Sleep difficulties and the development of depression and anxiety: A longitudinal study of young Australian women

Melinda L. Jackson, Ewa M. Sztendur, Neil T. Diamond, Julie E. Byles, Dorothy Bruck

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36 Citations (Scopus)


Previous longitudinal studies have demonstrated that poor sleep may precede depression and anxiety. The current study examined the association between self-reported sleeping difficulties and new onset depression and anxiety in young women. A nationally representative sample of 9,683 young women from the Australian Longitudinal Study of Women's Health was analyzed. Women were surveyed in 2000 (aged 22 to 25 years), 2003, 2006, and 2009. Generalized estimating equations were used to examine the association between sleeping difficulties in 2000 and new-onset depression (excluding postnatal depression) and anxiety at each subsequent survey. Significant increased risk of new onset depression (odds ratio (OR)=2.6 in 2003; OR=4.4 in 2006; OR=4.4 in 2009) and anxiety (OR=2.4 in 2006; OR=2.9 in 2009) was found at each follow-up survey in women who reported sleeping difficulties "often" in 2000. Further research is needed to uncover the mechanisms underlying the link between sleep problems and mental health.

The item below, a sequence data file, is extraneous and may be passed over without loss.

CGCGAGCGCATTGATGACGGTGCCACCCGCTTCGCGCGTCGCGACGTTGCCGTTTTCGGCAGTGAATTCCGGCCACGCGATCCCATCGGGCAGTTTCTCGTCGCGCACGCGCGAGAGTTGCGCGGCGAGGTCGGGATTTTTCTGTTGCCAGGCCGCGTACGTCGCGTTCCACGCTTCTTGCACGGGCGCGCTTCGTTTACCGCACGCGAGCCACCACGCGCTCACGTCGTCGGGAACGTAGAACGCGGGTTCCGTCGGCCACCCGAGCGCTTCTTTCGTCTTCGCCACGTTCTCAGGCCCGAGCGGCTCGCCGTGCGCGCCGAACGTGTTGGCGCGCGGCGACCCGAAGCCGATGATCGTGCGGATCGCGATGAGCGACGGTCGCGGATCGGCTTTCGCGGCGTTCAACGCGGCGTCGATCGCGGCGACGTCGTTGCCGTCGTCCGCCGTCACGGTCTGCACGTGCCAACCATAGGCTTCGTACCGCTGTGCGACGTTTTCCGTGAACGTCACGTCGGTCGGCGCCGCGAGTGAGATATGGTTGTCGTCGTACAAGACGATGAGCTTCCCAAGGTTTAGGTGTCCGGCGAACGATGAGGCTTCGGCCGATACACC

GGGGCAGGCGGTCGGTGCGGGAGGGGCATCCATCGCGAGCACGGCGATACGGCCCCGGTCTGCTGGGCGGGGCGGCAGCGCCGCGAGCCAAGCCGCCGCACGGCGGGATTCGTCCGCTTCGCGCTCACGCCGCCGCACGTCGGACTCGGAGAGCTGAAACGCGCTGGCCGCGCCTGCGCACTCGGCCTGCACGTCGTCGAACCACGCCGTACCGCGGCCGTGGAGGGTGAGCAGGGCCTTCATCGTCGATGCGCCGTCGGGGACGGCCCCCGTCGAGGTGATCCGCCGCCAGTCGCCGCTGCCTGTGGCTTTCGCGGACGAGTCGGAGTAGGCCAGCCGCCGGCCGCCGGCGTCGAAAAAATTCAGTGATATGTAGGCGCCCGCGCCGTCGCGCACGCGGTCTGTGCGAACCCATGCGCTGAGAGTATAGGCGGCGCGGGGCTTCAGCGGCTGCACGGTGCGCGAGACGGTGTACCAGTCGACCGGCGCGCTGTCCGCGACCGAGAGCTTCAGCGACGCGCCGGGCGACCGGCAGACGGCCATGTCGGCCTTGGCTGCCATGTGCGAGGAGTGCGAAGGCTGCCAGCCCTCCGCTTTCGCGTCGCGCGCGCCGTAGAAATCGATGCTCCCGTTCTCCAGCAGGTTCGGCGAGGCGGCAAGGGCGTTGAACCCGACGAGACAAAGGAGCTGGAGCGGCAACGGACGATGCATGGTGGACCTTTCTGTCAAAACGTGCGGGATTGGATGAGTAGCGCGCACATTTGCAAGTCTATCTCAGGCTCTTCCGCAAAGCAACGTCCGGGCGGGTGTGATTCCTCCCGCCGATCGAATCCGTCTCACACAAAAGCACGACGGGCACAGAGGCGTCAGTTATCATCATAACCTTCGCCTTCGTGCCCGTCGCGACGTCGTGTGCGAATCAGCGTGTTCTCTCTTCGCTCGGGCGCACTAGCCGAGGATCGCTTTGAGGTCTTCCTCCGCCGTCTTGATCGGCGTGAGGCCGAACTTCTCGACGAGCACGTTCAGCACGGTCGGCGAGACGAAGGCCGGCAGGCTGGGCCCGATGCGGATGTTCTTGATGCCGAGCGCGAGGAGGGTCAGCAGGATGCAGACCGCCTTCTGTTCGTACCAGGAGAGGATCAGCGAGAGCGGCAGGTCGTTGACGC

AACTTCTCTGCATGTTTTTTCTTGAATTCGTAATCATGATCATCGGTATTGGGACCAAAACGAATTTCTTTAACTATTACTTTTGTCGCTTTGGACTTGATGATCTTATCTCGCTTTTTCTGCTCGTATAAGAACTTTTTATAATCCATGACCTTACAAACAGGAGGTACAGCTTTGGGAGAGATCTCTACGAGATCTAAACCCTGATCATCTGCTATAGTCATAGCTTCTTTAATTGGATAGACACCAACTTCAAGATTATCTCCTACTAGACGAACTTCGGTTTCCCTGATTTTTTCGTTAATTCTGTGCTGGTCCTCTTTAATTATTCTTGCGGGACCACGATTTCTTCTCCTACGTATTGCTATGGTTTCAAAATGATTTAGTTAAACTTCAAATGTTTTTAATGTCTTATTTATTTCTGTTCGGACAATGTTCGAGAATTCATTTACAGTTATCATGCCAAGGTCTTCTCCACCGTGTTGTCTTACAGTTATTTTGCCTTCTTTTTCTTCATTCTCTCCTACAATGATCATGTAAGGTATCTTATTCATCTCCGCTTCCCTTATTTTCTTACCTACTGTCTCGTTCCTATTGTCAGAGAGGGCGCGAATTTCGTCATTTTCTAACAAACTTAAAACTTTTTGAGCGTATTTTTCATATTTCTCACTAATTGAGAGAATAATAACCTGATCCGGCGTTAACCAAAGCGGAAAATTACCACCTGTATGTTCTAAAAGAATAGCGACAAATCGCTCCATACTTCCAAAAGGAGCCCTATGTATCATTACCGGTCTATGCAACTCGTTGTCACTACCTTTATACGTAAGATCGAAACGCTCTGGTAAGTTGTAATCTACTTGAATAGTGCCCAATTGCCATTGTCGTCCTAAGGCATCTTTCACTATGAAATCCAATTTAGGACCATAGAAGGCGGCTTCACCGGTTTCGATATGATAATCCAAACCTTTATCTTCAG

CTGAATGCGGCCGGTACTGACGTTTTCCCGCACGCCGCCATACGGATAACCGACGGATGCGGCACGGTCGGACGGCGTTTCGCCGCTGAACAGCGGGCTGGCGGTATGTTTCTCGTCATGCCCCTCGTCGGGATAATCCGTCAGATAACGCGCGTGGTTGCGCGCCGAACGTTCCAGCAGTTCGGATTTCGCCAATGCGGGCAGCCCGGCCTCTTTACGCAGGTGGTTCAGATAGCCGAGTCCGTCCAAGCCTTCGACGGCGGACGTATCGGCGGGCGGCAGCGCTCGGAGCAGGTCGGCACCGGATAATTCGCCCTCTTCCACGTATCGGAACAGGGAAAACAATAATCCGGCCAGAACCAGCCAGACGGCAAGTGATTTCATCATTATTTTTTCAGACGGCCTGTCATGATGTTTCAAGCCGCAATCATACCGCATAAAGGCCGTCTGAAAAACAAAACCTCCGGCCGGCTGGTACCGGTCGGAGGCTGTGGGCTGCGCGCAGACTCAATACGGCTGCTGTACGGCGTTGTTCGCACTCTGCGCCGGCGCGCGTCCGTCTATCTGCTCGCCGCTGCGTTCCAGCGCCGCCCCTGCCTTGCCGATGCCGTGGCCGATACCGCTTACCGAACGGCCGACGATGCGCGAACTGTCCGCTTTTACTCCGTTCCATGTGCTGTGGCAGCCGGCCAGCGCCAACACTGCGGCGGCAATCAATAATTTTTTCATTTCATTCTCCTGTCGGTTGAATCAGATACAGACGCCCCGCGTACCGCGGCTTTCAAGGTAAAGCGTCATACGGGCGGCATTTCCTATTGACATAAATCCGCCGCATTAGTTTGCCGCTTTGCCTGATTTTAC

Original languageEnglish
Pages (from-to)189-198
Number of pages10
JournalArchives of Women's Mental Health
Issue number3
Publication statusPublished - 1 Jan 2014
Externally publishedYes


  • Anxiety
  • Depression
  • Insomnia
  • Longitudinal study
  • Sleep disturbance
  • Women

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